Co-Session #26 on Self-sufficiency (II): hands-on workshops

BY Fernando L. Mompó on 14 / 09 / 2016

We explored Self-sufficiency in our last Co-Session, learning not just by knowing about the new opportunities on the horizon for companies responding to the need of more sustainable production and consumption ways, but also by participating in different hands-on workshops on innovative approaches to energy generation, self-fabrication and virtual reality.


We knew that alternative energy sources are especially suited for achieving energetic self-sufficiency; about the sun’s rays caught by solar panels or breezes capable of moving the blades of a small windmill. However, many of us learned for the first time in this Co-Session that it is also possible to obtain energy from the soil where plants are being grown. We did it ourselves in a hands-on workshop where we built our own electricity-generating pot. This pot was also designed to be self-fabricated on site using adjustable pieces “cut out” with a laser cutter and a thin wooden board.

The functionality of this pot-battery is based on research from 2007 and referred to as Plant-e Technology, currently in the experimentation and improvement phase. During the photosynthesis process, plants use their root system to deposit up to 60% of the energy they produce into the soil. By applying the concept of biological cell combustion, it is possible to convert part of this energy into electricity via microbial action. The energy generated by this innovative discovery is still minimal, about 0.4 W/m2, but ongoing research indicates it could be up to four times higher in the future. Improvements to this technology would make it possible, for instance, for vertical gardens hanging on building facades to not only act as insulation but also as a self-sufficient source of energy.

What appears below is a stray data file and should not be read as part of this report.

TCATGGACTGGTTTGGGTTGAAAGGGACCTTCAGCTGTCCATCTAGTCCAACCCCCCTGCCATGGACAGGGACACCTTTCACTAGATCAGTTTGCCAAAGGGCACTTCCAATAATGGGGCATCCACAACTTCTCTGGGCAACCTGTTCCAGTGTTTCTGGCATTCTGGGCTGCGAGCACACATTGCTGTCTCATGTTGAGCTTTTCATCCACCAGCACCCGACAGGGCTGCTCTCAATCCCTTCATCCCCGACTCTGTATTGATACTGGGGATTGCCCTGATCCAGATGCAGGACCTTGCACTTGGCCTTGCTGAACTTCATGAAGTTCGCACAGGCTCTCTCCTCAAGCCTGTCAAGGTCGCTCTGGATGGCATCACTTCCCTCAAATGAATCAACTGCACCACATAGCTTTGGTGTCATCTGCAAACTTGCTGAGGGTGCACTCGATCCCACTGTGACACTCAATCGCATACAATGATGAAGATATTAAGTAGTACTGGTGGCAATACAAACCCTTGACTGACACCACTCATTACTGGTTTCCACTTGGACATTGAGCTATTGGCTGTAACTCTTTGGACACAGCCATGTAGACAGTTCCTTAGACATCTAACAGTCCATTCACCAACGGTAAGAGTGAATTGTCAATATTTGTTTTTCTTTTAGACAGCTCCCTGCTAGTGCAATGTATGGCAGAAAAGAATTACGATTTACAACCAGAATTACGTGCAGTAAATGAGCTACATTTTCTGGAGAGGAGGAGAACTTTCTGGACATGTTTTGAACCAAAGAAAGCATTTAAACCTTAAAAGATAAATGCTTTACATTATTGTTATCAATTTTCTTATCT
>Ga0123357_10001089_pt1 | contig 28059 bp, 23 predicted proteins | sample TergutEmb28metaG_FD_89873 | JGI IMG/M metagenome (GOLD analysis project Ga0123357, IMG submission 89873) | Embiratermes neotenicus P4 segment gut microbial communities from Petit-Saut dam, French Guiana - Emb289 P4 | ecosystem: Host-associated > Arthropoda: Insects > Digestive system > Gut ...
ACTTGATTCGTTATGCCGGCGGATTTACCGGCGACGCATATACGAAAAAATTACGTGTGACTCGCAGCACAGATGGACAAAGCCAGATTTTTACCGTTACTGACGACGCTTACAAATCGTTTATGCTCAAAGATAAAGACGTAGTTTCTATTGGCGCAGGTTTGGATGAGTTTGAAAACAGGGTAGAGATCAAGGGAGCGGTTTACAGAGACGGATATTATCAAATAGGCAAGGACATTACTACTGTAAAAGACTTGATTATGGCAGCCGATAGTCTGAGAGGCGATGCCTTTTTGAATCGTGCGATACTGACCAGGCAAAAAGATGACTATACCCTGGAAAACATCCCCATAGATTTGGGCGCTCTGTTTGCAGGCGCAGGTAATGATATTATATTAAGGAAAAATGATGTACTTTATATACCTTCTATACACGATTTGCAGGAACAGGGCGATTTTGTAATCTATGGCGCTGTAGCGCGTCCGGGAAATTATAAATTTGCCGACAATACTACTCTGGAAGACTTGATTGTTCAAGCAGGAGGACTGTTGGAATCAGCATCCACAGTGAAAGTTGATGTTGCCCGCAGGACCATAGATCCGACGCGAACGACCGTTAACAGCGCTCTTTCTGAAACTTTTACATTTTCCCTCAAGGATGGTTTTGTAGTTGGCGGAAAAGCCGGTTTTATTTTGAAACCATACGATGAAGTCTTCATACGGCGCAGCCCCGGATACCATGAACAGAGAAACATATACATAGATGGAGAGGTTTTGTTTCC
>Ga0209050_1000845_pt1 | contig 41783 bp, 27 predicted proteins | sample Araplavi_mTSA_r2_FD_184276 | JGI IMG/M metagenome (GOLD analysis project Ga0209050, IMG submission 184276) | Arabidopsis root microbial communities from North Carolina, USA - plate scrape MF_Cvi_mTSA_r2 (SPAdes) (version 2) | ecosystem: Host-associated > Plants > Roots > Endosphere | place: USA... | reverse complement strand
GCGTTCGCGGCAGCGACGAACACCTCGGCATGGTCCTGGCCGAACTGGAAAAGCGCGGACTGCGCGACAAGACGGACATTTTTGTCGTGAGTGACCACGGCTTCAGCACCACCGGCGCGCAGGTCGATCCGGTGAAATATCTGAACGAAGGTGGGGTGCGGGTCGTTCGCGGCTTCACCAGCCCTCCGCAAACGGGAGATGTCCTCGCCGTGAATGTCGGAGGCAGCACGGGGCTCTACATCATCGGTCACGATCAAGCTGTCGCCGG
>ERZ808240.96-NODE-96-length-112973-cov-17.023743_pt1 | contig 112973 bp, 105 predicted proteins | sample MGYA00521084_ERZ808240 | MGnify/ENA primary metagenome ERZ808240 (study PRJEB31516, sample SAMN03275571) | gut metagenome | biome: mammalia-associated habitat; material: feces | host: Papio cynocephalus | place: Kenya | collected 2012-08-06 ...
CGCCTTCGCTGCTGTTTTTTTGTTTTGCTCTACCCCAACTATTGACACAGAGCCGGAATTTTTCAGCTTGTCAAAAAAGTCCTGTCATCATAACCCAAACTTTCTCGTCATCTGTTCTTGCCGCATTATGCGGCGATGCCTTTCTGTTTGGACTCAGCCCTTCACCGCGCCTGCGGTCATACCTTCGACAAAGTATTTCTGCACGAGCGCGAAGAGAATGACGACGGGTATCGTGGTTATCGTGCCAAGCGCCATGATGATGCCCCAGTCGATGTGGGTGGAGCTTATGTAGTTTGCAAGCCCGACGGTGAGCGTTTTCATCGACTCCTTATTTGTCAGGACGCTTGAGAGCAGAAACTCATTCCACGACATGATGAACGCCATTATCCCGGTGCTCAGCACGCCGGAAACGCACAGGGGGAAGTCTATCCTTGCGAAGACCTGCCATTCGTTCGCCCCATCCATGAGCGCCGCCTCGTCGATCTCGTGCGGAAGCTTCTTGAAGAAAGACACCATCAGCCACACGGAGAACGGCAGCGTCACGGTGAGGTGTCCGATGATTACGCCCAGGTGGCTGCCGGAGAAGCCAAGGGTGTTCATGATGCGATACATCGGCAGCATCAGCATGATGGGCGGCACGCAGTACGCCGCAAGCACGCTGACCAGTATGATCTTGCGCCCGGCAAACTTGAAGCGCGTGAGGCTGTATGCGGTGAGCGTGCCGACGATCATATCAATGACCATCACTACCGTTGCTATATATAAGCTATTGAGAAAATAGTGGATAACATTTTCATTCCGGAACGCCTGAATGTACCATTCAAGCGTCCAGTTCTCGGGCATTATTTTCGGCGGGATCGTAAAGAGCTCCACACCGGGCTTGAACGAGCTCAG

GREEN FABLAB Valldaura is working on a project, together with the Park of Collserola where it is located, and the forestry services company Social Forest, experimenting with geolocalization to trace wood procurement from the origin, starting with the tree itself. Valldaura uses lumber cut from its own land to self-fabricate furniture designed and customized under the tag Open Source Furniture.

Today, every product starts out as a digital design. Furniture designed in open source can be freely used and modified. Self-fabrication doesn’t only mean that each product, in this case each piece of furniture, can be customized. We learned that self-fabrication also means that the logic of mass production changes and it shows us how cities can avoid being “product importers and waste exporters” and instead become more self-sufficient. Self-fabricated products also create a special bond with their producer/consumer. When an item you have created stops working, it is much simpler, and much more probable, that you will fix it, rather than buying a replacement. This also means that self-fabricated consumer items result in higher sustainability.


Augmented Reality

Self-sufficiency, the idea that you can build anything yourself, can also be applied to the most advanced technology, such as augmented reality and virtual reality. We were able to test this out at a workshop showing us a practical way to experiment with these technologies using a simple, DIY VR (virtual reality) visor made from cardboard or wood. Or even the relative ease with which you can use something like Unity, an open source software and platform, to design and share models of augmented and virtual reality.

We also learned that making available this type of technology and access to VR models for designers and all kinds of “makers” allows them to work on their designs and projects in a more sustainable way, conserving, for instance, CO2 from unnecessary trips or reducing building materials destined to prototypes, maps, models, trials, etc.

Co-Session #26 on Self-sufficiency      

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